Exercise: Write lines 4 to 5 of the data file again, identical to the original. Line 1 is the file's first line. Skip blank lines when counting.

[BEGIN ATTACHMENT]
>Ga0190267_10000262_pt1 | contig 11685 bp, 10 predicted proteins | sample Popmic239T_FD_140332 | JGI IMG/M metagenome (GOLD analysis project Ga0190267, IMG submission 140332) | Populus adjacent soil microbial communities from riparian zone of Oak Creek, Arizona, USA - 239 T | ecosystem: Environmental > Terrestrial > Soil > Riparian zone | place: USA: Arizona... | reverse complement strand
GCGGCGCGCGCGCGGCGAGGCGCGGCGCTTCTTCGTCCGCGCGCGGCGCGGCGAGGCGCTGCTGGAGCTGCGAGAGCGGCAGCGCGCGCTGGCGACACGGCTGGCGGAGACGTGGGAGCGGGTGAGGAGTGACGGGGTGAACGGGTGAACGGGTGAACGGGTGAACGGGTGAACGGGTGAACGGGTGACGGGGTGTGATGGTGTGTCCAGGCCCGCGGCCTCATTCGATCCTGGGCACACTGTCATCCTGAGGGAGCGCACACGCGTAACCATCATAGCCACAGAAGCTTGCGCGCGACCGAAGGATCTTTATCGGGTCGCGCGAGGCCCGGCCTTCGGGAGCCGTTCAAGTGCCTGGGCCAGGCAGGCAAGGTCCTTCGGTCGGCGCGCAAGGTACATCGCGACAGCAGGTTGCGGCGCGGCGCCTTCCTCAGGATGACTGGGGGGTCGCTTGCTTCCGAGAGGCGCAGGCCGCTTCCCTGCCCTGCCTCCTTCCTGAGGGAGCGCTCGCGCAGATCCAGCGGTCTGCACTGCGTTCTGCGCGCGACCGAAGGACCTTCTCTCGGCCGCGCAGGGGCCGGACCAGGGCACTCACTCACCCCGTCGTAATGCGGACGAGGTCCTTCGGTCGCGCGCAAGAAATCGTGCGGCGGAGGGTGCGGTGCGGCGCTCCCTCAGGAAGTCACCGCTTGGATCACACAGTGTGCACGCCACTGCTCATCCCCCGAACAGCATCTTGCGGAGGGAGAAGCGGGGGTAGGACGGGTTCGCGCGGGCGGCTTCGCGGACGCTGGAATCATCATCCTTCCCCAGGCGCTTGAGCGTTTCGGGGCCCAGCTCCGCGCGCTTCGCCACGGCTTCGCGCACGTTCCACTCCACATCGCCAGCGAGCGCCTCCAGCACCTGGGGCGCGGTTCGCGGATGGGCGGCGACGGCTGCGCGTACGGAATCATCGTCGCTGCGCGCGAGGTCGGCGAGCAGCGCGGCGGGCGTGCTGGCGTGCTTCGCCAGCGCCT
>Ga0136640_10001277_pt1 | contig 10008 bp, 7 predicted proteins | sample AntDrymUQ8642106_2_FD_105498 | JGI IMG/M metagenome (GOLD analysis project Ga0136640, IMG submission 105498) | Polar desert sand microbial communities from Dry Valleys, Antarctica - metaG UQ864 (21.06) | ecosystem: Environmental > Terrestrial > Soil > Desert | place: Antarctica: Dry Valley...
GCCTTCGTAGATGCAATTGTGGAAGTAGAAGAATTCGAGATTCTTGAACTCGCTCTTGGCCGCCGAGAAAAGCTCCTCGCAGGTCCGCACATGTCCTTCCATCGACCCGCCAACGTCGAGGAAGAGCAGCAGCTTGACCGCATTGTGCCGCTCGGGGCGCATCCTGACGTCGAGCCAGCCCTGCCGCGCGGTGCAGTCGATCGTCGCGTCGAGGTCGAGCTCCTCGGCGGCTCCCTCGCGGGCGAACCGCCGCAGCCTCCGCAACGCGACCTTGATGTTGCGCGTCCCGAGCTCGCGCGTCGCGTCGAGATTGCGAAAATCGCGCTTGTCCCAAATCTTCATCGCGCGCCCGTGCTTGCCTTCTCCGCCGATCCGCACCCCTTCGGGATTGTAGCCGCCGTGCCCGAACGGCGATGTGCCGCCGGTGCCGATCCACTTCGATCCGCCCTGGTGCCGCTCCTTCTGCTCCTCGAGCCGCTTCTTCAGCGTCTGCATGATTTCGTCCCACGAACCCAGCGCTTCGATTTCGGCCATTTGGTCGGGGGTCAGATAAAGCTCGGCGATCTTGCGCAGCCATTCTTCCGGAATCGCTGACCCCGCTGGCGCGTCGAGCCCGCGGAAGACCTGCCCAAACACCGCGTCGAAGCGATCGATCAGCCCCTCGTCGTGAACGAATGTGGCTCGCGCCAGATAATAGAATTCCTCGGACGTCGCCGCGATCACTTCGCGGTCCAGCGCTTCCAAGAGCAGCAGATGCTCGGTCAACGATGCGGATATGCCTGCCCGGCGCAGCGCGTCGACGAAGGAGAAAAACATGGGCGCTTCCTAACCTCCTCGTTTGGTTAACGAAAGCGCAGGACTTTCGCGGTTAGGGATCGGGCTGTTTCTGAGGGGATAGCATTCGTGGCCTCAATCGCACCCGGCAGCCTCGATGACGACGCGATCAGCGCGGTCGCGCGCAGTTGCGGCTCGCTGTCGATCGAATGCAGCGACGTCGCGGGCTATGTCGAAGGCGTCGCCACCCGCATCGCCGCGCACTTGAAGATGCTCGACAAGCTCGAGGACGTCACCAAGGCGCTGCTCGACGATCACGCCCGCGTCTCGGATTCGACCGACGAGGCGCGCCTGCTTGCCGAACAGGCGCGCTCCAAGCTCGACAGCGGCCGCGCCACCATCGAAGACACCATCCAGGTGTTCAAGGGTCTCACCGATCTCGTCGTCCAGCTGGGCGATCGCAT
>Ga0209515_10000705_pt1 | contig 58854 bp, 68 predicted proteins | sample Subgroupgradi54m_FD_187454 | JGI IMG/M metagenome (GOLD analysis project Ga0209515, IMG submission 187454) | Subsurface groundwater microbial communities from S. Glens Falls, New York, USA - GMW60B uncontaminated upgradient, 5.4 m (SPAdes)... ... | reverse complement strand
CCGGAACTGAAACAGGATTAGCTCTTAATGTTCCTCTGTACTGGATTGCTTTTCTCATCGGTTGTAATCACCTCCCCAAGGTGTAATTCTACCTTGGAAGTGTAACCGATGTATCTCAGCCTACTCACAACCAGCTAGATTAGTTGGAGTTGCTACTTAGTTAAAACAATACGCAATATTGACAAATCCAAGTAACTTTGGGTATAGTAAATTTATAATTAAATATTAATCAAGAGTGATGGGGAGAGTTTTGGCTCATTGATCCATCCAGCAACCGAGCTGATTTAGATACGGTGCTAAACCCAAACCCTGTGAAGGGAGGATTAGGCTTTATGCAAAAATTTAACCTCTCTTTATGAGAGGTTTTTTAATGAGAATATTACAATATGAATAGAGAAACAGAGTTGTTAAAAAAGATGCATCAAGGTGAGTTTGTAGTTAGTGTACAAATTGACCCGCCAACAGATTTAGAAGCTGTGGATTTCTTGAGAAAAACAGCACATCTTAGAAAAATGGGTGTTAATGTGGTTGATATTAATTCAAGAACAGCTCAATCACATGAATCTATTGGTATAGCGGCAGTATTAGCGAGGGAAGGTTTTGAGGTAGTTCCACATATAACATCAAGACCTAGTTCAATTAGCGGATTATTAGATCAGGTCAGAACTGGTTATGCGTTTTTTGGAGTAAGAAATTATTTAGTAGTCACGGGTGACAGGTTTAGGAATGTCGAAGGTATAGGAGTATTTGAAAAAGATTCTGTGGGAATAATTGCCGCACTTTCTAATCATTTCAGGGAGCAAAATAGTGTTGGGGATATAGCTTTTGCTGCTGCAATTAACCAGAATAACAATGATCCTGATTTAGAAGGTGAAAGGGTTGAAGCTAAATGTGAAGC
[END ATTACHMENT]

GCCTTCGTAGATGCAATTGTGGAAGTAGAAGAATTCGAGATTCTTGAACTCGCTCTTGGCCGCCGAGAAAAGCTCCTCGCAGGTCCGCACATGTCCTTCCATCGACCCGCCAACGTCGAGGAAGAGCAGCAGCTTGACCGCATTGTGCCGCTCGGGGCGCATCCTGACGTCGAGCCAGCCCTGCCGCGCGGTGCAGTCGATCGTCGCGTCGAGGTCGAGCTCCTCGGCGGCTCCCTCGCGGGCGAACCGCCGCAGCCTCCGCAACGCGACCTTGATGTTGCGCGTCCCGAGCTCGCGCGTCGCGTCGAGATTGCGAAAATCGCGCTTGTCCCAAATCTTCATCGCGCGCCCGTGCTTGCCTTCTCCGCCGATCCGCACCCCTTCGGGATTGTAGCCGCCGTGCCCGAACGGCGATGTGCCGCCGGTGCCGATCCACTTCGATCCGCCCTGGTGCCGCTCCTTCTGCTCCTCGAGCCGCTTCTTCAGCGTCTGCATGATTTCGTCCCACGAACCCAGCGCTTCGATTTCGGCCATTTGGTCGGGGGTCAGATAAAGCTCGGCGATCTTGCGCAGCCATTCTTCCGGAATCGCTGACCCCGCTGGCGCGTCGAGCCCGCGGAAGACCTGCCCAAACACCGCGTCGAAGCGATCGATCAGCCCCTCGTCGTGAACGAATGTGGCTCGCGCCAGATAATAGAATTCCTCGGACGTCGCCGCGATCACTTCGCGGTCCAGCGCTTCCAAGAGCAGCAGATGCTCGGTCAACGATGCGGATATGCCTGCCCGGCGCAGCGCGTCGACGAAGGAGAAAAACATGGGCGCTTCCTAACCTCCTCGTTTGGTTAACGAAAGCGCAGGACTTTCGCGGTTAGGGATCGGGCTGTTTCTGAGGGGATAGCATTCGTGGCCTCAATCGCACCCGGCAGCCTCGATGACGACGCGATCAGCGCGGTCGCGCGCAGTTGCGGCTCGCTGTCGATCGAATGCAGCGACGTCGCGGGCTATGTCGAAGGCGTCGCCACCCGCATCGCCGCGCACTTGAAGATGCTCGACAAGCTCGAGGACGTCACCAAGGCGCTGCTCGACGATCACGCCCGCGTCTCGGATTCGACCGACGAGGCGCGCCTGCTTGCCGAACAGGCGCGCTCCAAGCTCGACAGCGGCCGCGCCACCATCGAAGACACCATCCAGGTGTTCAAGGGTCTCACCGATCTCGTCGTCCAGCTGGGCGATCGCAT
>Ga0209515_10000705_pt1 | contig 58854 bp, 68 predicted proteins | sample Subgroupgradi54m_FD_187454 | JGI IMG/M metagenome (GOLD analysis project Ga0209515, IMG submission 187454) | Subsurface groundwater microbial communities from S. Glens Falls, New York, USA - GMW60B uncontaminated upgradient, 5.4 m (SPAdes)... ... | reverse complement strand